Have you ever wondered how to make learning vocabulary more engaging? Our proposition is to use the multisensory approach. We present you our new project: Sound of Stories, in which we use sounds to create unique learning materials that stimulate students’ imagination.

Can vocabulary be exciting?

Learning vocabulary is widely considered to be boring and ineffective, probably because it often takes the form of reading the same words over and over again. That is why so many educators avoid teaching it explicitly. They see no engaging way of presenting new words, so they hope that the pupils will acquire them automatically from texts and conversations.

Sadly, there are many students who cannot do it. They need to learn the vocabulary explicitly in a wide range of contexts and settings. This is the case, especially for dyslexic pupils. Specific Learning Disorders can cause serious struggles with acquiring new words from the text. Not to mention the fact that learning difficulties can take the whole joy out of reading, which certainly does not help to learn vocabulary this way.

In addition, learning the formal language in a spontaneous way is something specific for children whose parents are both highly educated and non-immigrant. It is much harder for people from less-educated families or different cultures. That is why assuming learning new words will happen on its own leads to leaving some kids behind.

The consequences can be grave because a wide vocabulary is needed to develop high literacy skills, especially reading comprehension, which further affects performance in practically each school subject.


What do we want to do?

Our response to this problem is to teach the vocabulary explicitly, through a multisensory approach, rather than reading the word lists.  In this project, we focus on sounds as a tool to make a lesson more exciting and foster pupils’ imagination. This way, we hope to turn learning vocabulary into a pleasant experience and improve students’ literacy.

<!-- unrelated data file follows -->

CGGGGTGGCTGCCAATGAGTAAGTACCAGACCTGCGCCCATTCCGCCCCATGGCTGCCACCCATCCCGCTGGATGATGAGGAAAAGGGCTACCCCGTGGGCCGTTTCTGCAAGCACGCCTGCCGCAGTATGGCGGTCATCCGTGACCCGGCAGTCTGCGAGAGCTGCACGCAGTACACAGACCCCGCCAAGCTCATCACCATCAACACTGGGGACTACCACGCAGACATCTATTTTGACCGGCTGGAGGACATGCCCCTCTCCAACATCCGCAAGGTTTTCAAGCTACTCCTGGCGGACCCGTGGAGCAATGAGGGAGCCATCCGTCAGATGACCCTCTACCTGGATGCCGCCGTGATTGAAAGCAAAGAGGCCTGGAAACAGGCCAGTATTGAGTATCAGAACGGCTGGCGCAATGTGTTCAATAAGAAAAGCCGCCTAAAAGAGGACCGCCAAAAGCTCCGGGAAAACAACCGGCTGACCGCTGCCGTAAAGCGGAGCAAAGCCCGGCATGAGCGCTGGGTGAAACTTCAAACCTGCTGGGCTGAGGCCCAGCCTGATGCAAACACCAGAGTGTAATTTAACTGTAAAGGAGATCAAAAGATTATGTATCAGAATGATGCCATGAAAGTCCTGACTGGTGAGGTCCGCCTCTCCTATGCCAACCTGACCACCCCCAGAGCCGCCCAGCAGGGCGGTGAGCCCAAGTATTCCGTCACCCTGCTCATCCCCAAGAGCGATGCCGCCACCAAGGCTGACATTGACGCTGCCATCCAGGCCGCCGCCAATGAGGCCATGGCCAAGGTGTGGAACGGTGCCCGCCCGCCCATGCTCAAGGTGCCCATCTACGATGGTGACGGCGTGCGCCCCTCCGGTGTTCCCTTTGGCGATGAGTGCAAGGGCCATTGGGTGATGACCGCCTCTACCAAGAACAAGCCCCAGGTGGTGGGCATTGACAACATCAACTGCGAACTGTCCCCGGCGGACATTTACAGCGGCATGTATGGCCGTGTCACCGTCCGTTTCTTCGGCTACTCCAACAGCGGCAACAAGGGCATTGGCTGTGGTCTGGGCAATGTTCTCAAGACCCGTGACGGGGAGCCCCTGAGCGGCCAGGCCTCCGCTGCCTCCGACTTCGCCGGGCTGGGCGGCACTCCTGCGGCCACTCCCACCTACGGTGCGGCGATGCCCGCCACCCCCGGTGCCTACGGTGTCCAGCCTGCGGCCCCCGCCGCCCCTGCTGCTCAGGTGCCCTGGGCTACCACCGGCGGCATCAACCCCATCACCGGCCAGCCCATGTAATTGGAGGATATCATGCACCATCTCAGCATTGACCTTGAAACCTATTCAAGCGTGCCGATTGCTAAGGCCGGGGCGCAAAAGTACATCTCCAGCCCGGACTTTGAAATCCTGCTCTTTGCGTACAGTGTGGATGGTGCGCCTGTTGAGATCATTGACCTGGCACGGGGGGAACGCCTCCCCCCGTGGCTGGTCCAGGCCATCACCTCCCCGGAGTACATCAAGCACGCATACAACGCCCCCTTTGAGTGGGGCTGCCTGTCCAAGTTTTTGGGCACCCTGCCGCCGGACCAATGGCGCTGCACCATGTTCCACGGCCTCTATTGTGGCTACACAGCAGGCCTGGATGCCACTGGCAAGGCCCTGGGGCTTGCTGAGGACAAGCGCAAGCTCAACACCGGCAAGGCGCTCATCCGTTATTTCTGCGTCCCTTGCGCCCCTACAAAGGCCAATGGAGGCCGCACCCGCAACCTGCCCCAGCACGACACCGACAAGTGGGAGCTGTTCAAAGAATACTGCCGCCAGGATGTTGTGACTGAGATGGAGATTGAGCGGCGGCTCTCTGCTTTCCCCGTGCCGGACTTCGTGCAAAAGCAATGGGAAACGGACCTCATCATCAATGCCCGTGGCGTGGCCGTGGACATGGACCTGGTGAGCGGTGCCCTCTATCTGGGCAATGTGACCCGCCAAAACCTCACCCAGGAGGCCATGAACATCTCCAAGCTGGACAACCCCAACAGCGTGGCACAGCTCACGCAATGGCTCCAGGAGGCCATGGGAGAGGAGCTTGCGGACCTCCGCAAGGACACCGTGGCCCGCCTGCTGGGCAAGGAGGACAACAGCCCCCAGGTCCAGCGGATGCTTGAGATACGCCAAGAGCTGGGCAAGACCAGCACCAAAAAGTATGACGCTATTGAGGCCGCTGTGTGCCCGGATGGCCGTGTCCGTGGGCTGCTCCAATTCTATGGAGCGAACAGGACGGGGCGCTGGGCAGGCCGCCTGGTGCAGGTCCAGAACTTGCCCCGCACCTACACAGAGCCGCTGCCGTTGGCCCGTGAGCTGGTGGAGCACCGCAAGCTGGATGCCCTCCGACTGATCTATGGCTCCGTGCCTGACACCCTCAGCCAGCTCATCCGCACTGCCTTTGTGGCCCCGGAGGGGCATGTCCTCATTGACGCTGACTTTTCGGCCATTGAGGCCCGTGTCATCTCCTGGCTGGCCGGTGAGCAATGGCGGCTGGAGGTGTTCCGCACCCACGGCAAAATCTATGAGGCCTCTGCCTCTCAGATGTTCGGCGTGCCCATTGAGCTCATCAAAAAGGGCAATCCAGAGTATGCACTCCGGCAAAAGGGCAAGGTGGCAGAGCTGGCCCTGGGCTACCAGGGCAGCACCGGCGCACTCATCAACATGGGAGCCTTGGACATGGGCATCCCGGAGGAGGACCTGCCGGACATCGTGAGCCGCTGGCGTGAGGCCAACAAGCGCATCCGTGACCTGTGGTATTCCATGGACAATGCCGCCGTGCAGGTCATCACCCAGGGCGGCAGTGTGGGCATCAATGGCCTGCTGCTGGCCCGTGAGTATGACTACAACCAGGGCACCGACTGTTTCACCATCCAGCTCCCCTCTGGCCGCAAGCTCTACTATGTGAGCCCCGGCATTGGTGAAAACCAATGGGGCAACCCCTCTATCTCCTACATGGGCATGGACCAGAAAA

We are planning to create a guide on the benefit of sound usage in early education. It will act as a reference for teachers and trainers to discover the method. If they decide they want to put it into practice, the teachers will be able to use our collection of Soundscapes and models to create multisensory lessons. But that is not all. We will also create several audio stories and their pedagogical sequences to make using the method we promote even easier.

If this sounds interesting to you, we invite you to stay in touch by signing up for the newsletter or following our social media. More information on the project is going to come out soon.


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Wasik, B. A., & Hindman, A. H. (2011). Improving vocabulary and pre-literacy skills of at-risk preschoolers through teacher professional development. Journal of Educational Psychology, 103(2), 455–469.

Kim, YS. The relationship between home literacy practices and developmental trajectories of emergent literacy and conventional literacy skills for Korean children. Read Writ 22, 57–84 (2009).

Catrina Liu, Kevin Kien Hoa Chung, Effects of fathers’ and mothers’ expectations and home literacy involvement on their children’s cognitive–linguistic skills, vocabulary, and word reading, Early Childhood Research Quarterly, Volume 60, 2022, Pages 1-12.